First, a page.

The Philadelphia 76ers organization continues to support rapper Meek Mill, a native of the city, who remains in prison after a heavy-handed sentence of 2-4 years for probation violation.
First, 76ers co-owner Michael Rubin wrote a letter to Judge Genece E. Brinkley in an effort to keep Meek Mill out of jail. While that preemptive attempt was thwarted, the team continues to stand with Meek Mill. Now, stars Ben Simmons and Joel Embiid posed in the D'Usse VIP Lounge with shirts in support of Meek Mill at Jay-Z's 4:44 concert stop in Philadelphia.
This isn't the first time Simmons and Embiid have connected themselves to Meek Mill's case. When caught by TMZ cameras in Los Angeles, Simmons asked for justice for Meek Mill and Embiid reportedly visited the rapper in prison. Meek Mill is a staple in Philadelphia who often attended 76ers games and forged relationships with several players and was spotted out with Embiid on multiple occasions.
But his relationship with Rubin was particularly strong. He detailed this in the letter, stating that Meek Mill met his family and often sought his counsel.
“We’re showing support for Meek Mill tonight with these hoodies because he’s a huge part of the Philadelphia community and we want to show him the city is eagerly awaiting his release," Rubin said in a statement. "It’s really disappointing that the judge has refused to rule on Meek’s bail request because everyone knows he’s not a threat to the community. However, Meek will come out of this situation stronger than ever and will be in a unique position to inspire young men and women on overcoming adversity.”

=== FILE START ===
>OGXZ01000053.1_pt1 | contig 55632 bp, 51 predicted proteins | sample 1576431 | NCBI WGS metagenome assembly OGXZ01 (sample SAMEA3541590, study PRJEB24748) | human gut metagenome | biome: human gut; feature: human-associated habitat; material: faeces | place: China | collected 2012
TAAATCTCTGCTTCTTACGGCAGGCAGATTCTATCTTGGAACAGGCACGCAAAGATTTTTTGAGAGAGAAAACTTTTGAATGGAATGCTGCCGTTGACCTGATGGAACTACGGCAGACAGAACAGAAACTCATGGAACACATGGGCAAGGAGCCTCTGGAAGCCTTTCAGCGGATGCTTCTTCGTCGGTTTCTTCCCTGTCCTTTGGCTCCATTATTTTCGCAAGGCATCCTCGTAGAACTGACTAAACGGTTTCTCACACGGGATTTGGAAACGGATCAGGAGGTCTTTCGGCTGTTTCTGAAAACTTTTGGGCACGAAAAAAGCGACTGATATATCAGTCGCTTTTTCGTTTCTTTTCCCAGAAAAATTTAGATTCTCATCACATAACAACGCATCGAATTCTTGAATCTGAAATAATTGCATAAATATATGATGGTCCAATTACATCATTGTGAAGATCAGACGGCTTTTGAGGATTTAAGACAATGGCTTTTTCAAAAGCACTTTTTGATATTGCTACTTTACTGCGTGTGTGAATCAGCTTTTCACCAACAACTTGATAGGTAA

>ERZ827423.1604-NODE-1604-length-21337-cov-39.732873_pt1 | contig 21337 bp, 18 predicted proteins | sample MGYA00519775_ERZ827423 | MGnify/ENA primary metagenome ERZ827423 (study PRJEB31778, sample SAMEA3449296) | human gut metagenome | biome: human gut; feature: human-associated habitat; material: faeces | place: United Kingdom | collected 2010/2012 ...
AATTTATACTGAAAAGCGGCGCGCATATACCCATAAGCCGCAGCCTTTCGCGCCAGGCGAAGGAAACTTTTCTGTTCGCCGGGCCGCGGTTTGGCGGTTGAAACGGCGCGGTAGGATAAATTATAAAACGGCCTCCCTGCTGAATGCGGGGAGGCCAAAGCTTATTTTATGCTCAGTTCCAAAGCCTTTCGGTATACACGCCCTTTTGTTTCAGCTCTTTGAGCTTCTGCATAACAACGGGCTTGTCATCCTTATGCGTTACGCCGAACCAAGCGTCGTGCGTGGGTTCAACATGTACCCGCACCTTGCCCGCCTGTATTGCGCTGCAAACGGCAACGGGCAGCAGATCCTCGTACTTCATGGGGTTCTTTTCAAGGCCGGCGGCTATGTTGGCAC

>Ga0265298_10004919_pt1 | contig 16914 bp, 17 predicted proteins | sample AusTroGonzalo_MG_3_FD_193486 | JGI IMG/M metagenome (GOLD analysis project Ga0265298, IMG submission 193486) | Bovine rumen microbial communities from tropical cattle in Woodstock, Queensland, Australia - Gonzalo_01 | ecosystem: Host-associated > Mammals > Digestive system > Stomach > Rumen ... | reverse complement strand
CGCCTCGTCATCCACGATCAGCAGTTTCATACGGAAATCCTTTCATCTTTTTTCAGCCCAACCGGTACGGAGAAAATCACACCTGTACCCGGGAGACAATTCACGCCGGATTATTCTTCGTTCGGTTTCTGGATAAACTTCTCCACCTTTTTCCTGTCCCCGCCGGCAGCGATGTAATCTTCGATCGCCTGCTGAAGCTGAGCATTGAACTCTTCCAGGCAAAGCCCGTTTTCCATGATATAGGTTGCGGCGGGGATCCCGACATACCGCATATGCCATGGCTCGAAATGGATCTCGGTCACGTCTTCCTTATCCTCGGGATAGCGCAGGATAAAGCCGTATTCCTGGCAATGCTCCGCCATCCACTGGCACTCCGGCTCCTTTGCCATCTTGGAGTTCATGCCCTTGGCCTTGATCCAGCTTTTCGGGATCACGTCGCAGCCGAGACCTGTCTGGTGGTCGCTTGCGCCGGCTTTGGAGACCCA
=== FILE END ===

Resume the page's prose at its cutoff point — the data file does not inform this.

For anyone following the NBA closely, it shouldn't be a surprise to see NBA players speak out on social issues. In recent years, players have banded together to wear "I Can't Breathe" shirts for Eric Garner, sport hoodies for Trayvon Martin and lock arms during the national anthem for a show of solidarity.
In fact, Jay-Z himself recently discussed the freedom with which NBA players speak on subjects away from the basketball court. He said the league is "much further along" in political activism than the NFL, where Colin Kaepernick, a recent recipient of SI's Muhammad Ali Legacy Award, sparked several protests when he took a knee to combat police brutality as a member of the San Francisco 49ers in 2016.